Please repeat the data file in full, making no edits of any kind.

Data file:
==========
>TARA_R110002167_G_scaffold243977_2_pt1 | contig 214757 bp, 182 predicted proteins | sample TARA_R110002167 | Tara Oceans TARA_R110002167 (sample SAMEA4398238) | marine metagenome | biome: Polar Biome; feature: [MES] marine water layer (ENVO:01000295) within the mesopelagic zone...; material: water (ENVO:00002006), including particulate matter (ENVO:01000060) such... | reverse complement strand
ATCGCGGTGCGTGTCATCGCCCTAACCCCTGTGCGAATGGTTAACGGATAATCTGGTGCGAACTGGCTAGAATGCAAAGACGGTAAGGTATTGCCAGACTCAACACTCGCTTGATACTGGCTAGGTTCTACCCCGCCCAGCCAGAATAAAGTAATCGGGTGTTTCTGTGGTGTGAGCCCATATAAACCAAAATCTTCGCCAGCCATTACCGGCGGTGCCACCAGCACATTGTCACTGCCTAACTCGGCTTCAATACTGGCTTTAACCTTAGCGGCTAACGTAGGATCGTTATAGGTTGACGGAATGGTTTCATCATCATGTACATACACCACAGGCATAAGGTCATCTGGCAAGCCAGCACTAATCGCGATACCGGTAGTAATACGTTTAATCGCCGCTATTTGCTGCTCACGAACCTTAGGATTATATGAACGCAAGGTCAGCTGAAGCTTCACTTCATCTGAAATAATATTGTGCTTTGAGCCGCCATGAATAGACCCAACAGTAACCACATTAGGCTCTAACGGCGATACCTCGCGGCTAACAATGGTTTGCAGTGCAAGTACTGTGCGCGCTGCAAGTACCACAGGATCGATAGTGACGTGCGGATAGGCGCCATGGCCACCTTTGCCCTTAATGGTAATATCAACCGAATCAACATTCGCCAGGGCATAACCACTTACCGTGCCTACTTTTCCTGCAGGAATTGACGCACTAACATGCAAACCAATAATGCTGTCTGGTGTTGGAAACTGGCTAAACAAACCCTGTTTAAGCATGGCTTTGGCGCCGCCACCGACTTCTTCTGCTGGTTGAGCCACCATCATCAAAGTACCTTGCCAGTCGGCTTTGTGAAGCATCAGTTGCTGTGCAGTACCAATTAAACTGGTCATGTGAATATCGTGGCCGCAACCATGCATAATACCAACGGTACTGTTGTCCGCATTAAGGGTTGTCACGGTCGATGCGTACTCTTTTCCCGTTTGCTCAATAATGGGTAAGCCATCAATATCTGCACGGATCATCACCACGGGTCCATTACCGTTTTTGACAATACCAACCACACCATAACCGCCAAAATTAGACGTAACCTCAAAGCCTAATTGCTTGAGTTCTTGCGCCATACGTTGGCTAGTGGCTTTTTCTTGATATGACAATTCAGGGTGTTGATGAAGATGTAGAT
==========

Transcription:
>TARA_R110002167_G_scaffold243977_2_pt1 | contig 214757 bp, 182 predicted proteins | sample TARA_R110002167 | Tara Oceans TARA_R110002167 (sample SAMEA4398238) | marine metagenome | biome: Polar Biome; feature: [MES] marine water layer (ENVO:01000295) within the mesopelagic zone...; material: water (ENVO:00002006), including particulate matter (ENVO:01000060) such... | reverse complement strand
ATCGCGGTGCGTGTCATCGCCCTAACCCCTGTGCGAATGGTTAACGGATAATCTGGTGCGAACTGGCTAGAATGCAAAGACGGTAAGGTATTGCCAGACTCAACACTCGCTTGATACTGGCTAGGTTCTACCCCGCCCAGCCAGAATAAAGTAATCGGGTGTTTCTGTGGTGTGAGCCCATATAAACCAAAATCTTCGCCAGCCATTACCGGCGGTGCCACCAGCACATTGTCACTGCCTAACTCGGCTTCAATACTGGCTTTAACCTTAGCGGCTAACGTAGGATCGTTATAGGTTGACGGAATGGTTTCATCATCATGTACATACACCACAGGCATAAGGTCATCTGGCAAGCCAGCACTAATCGCGATACCGGTAGTAATACGTTTAATCGCCGCTATTTGCTGCTCACGAACCTTAGGATTATATGAACGCAAGGTCAGCTGAAGCTTCACTTCATCTGAAATAATATTGTGCTTTGAGCCGCCATGAATAGACCCAACAGTAACCACATTAGGCTCTAACGGCGATACCTCGCGGCTAACAATGGTTTGCAGTGCAAGTACTGTGCGCGCTGCAAGTACCACAGGATCGATAGTGACGTGCGGATAGGCGCCATGGCCACCTTTGCCCTTAATGGTAATATCAACCGAATCAACATTCGCCAGGGCATAACCACTTACCGTGCCTACTTTTCCTGCAGGAATTGACGCACTAACATGCAAACCAATAATGCTGTCTGGTGTTGGAAACTGGCTAAACAAACCCTGTTTAAGCATGGCTTTGGCGCCGCCACCGACTTCTTCTGCTGGTTGAGCCACCATCATCAAAGTACCTTGCCAGTCGGCTTTGTGAAGCATCAGTTGCTGTGCAGTACCAATTAAACTGGTCATGTGAATATCGTGGCCGCAACCATGCATAATACCAACGGTACTGTTGTCCGCATTAAGGGTTGTCACGGTCGATGCGTACTCTTTTCCCGTTTGCTCAATAATGGGTAAGCCATCAATATCTGCACGGATCATCACCACGGGTCCATTACCGTTTTTGACAATACCAACCACACCATAACCGCCAAAATTAGACGTAACCTCAAAGCCTAATTGCTTGAGTTCTTGCGCCATACGTTGGCTAGTGGCTTTTTCTTGATATGACAATTCAGGGTGTTGATGAAGATGTAGAT